^{13}, a 12.5% of the whole sample space) for sampling based estimators.

**Figure 7.**Results on four different synthetic problems (see Section 4), in terms of mean relative error and mean empirical variance (left and right plots for each subfigure, respectively), of five different VIS approaches: our mixture-based proposal (VIS-Rx-rel), those using its components (VIS-I and our VIS-Rh), Minka’s approximated R projection (VIS-Rm) and the exact R projection (VIS-R). Each point in the lines is a mean over 1000 estimators with a specific number of samples in $\{64\xb7k|1\le k\le 128\}$. This is considered to cover the reasonable setups (up to 2

^{13}, a 12.5% of the whole sample space) for sampling based estimators.

**Figure 8.**Results on four different synthetic problems (see Section 4), in terms of mean relative error and mean empirical variance (left and right plots for each subfigure, respectively), of five different VIS approaches: our mixture-based proposal (VIS-Rx-rel), those using its components (VIS-I and our VIS-Rh), Minka’s approximated R projection (VIS-Rm) and the exact R projection (VIS-R). Moreover, simple MC and an exhaustive procedure (DEst) are also included. Each point in the lines is a mean over 1000 estimators with a specific number of samples in $\{512\xb7k|1\le k\le 128\}$. This covers up to the whole sample space (2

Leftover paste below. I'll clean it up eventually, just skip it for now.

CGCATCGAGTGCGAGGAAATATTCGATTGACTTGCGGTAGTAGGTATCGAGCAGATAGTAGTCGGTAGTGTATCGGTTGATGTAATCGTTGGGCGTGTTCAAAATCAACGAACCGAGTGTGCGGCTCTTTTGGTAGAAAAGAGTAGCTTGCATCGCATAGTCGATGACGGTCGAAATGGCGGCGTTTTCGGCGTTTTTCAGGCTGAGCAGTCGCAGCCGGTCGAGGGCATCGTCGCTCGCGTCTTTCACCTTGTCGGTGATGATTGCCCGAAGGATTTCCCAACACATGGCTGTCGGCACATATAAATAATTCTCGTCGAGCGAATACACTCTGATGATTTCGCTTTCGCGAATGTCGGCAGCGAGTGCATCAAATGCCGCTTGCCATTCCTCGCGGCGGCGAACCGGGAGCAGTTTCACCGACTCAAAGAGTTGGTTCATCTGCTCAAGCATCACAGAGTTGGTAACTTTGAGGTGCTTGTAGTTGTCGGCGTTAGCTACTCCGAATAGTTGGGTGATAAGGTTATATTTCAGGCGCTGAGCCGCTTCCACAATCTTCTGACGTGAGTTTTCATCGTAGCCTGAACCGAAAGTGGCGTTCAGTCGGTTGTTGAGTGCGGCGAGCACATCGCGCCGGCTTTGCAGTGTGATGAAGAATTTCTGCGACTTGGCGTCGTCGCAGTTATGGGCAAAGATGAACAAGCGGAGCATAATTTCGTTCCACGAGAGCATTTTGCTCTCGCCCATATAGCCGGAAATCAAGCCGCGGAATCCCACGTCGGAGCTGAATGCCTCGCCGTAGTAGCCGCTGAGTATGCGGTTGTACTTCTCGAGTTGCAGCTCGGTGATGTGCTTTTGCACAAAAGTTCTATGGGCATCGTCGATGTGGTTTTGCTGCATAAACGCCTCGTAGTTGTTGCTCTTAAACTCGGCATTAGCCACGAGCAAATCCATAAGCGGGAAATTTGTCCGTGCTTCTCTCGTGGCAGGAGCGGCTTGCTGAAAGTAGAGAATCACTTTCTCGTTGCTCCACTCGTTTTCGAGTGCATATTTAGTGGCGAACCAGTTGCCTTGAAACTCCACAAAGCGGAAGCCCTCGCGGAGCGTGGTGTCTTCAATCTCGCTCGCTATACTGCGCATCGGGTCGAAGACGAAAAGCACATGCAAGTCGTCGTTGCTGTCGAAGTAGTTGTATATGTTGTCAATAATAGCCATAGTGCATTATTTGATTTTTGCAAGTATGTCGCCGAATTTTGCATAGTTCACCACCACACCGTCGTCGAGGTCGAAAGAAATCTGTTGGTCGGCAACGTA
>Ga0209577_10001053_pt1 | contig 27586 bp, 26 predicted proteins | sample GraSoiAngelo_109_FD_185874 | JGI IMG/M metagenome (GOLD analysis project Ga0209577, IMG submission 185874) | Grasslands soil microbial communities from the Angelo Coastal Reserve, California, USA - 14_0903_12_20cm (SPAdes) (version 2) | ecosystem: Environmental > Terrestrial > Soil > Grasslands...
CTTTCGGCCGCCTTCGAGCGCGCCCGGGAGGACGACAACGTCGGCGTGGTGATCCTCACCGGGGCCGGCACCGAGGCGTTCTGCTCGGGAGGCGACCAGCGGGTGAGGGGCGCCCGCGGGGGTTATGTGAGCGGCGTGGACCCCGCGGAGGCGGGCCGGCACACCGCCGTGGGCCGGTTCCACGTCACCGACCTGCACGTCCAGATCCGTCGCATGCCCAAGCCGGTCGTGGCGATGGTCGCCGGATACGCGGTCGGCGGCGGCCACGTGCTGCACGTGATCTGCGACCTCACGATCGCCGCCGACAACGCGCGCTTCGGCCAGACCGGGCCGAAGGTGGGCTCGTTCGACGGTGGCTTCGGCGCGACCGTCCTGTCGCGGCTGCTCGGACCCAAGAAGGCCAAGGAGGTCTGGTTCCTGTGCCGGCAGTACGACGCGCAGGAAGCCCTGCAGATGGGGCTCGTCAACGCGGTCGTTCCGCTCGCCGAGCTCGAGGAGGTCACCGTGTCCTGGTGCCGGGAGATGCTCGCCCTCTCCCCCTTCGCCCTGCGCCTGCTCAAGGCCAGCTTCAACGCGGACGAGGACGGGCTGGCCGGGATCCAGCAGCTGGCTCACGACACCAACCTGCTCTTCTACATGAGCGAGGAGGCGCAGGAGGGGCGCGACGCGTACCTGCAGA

^{16}).

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Hernández-González, J.; Cerquides, J. A Robust Solution to Variational Importance Sampling of Minimum Variance. *Entropy* **2020**, *22*, 1405.
https://doi.org/10.3390/e22121405

**AMA Style**

Hernández-González J, Cerquides J. A Robust Solution to Variational Importance Sampling of Minimum Variance. *Entropy*. 2020; 22(12):1405.
https://doi.org/10.3390/e22121405

**Chicago/Turabian Style**

Hernández-González, Jerónimo, and Jesús Cerquides. 2020. "A Robust Solution to Variational Importance Sampling of Minimum Variance" *Entropy* 22, no. 12: 1405.
https://doi.org/10.3390/e22121405